Kate Grenville is one of Australia’s most treasured writers. Her novels are internationally acclaimed: The Idea of Perfection won the Orange Prize in 2001 and her breakout bestseller The Secret River fired up debates on the uses of historical fiction – and the role novelists can play – in highlighting past injustices. The New York Times called it ‘exuberant, cruel, surprising, a triumphant evocation of a period and a people filled with both courage and ugliness’.
One Life, her latest book, combines her interest in the past with an enquiry into the personal: an intimate account of her mother’s life, drawing on the fragments of memoir she left behind. In many ways, Nance’s story echoes that of many mothers and grandmothers, for whom the spectacular shifts of the twentieth century offered a path to new freedoms and choices. In other ways, her story was exceptional: in an era when women were expected to have no ambitions beyond the domestic, she ran successful businesses as a registered pharmacist, laid the bricks for the family home, and discovered her husband’s secret life as a revolutionary.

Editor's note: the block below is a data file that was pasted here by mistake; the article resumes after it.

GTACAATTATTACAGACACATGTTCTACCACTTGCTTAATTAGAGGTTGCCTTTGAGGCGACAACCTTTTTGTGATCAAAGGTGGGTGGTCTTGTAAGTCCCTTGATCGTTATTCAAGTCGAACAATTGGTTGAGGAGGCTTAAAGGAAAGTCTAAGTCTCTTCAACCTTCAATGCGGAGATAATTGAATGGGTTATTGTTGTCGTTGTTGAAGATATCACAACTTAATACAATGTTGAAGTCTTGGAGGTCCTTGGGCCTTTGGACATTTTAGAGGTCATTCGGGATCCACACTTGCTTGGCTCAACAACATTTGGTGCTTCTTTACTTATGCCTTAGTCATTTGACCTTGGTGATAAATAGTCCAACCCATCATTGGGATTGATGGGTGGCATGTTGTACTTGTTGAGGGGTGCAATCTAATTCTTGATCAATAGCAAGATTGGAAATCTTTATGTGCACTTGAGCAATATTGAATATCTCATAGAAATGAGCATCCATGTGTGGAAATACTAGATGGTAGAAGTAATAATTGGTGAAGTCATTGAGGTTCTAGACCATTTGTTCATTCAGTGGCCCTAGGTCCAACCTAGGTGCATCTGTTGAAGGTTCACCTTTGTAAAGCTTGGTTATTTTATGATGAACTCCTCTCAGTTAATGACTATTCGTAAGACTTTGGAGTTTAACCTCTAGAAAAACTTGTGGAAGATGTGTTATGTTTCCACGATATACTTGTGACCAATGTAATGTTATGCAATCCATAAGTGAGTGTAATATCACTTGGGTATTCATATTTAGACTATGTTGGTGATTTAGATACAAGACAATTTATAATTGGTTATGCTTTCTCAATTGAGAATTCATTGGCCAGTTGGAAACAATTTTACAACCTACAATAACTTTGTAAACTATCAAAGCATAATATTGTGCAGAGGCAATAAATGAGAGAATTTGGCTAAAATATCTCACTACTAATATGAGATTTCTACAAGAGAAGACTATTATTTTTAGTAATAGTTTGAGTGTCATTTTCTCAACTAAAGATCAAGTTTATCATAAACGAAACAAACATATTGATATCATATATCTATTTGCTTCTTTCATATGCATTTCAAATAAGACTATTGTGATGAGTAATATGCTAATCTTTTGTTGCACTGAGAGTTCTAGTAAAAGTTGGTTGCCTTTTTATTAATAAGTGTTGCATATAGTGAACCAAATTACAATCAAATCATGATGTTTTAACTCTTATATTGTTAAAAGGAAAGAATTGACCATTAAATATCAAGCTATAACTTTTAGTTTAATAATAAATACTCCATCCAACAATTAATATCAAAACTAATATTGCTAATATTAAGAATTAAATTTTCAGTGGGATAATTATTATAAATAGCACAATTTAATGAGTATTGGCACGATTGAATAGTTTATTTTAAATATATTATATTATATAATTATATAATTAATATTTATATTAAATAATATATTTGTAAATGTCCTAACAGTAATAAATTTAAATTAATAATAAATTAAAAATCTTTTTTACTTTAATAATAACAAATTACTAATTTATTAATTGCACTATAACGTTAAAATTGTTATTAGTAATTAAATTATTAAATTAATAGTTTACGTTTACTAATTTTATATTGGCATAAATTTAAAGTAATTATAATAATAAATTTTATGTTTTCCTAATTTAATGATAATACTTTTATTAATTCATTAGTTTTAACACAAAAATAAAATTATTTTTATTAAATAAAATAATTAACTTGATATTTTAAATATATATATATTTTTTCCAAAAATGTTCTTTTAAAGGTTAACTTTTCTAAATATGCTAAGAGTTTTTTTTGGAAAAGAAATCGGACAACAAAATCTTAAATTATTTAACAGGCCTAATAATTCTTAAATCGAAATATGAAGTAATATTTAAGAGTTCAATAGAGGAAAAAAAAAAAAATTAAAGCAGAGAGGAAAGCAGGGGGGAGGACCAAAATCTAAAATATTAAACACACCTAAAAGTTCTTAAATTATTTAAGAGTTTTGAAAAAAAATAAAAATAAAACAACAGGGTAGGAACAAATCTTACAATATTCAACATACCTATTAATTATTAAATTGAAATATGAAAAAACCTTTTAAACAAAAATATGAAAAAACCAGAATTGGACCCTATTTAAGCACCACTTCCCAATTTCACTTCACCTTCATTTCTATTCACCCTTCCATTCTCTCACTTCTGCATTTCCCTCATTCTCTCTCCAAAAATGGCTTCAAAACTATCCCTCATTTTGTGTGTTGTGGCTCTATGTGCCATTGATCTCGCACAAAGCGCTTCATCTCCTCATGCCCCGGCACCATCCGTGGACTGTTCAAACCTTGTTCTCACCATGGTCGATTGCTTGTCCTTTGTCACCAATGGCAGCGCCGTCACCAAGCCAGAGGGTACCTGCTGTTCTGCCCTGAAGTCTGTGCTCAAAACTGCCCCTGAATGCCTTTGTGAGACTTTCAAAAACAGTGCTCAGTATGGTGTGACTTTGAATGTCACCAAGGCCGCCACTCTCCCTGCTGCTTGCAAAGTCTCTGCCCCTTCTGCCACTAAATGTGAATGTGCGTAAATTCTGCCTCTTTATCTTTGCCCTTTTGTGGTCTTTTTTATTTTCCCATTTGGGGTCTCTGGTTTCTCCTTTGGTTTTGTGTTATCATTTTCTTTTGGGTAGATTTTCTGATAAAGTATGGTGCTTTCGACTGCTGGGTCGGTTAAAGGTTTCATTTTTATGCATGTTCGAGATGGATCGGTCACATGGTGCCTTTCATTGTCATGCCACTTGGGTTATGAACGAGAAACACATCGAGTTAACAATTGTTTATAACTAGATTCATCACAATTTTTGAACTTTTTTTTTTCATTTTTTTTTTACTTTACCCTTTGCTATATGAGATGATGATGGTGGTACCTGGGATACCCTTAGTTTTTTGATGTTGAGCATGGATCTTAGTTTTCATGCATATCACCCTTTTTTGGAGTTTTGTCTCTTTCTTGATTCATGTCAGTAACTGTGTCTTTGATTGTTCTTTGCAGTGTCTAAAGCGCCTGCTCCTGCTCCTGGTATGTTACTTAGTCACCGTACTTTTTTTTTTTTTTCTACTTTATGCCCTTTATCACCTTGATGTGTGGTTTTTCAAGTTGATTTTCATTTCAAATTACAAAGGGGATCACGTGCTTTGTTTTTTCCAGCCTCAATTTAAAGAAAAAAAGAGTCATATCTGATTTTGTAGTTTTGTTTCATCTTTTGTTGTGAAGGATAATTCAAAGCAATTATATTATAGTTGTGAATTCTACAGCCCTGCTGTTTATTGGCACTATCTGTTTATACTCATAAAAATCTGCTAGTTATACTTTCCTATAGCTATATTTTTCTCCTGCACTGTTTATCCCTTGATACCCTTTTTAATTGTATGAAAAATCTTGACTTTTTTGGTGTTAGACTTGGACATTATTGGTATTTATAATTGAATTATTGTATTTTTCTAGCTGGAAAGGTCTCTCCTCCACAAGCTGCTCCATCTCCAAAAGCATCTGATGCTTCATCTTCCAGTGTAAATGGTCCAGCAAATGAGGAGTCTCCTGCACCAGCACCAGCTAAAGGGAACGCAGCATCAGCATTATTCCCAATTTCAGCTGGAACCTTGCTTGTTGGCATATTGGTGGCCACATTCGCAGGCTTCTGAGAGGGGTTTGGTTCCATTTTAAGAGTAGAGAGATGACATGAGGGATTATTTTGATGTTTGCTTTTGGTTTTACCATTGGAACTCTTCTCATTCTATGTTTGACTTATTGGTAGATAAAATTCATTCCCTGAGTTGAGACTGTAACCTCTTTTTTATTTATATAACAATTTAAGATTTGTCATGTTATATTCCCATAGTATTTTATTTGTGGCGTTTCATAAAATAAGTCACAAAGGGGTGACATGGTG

This is an opportunity to explore the personal history of one of our most popular – and acclaimed – historical novelists, and reflect on how the life and times of this one woman both mirrored and defied what was happening for Australian women.
Kate Grenville is one of Australia’s most celebrated writers. Her bestselling novel The Secret River received the Commonwealth Writers’ Prize, and was shortlisted for the Man Booker Prize and the Miles Franklin Literary Award. The Idea of Perfection won the Orange Prize. Grenville’s other novels include Sarah Thornhill, The Lieutenant, Lilian’s Story, Dark Places and Joan Makes History. Kate lives in Sydney, and her most recent works are the non-fiction books One Life: My Mother’s Story and The Case Against Fragrance.
Michael Williams is the Director of the Wheeler Centre.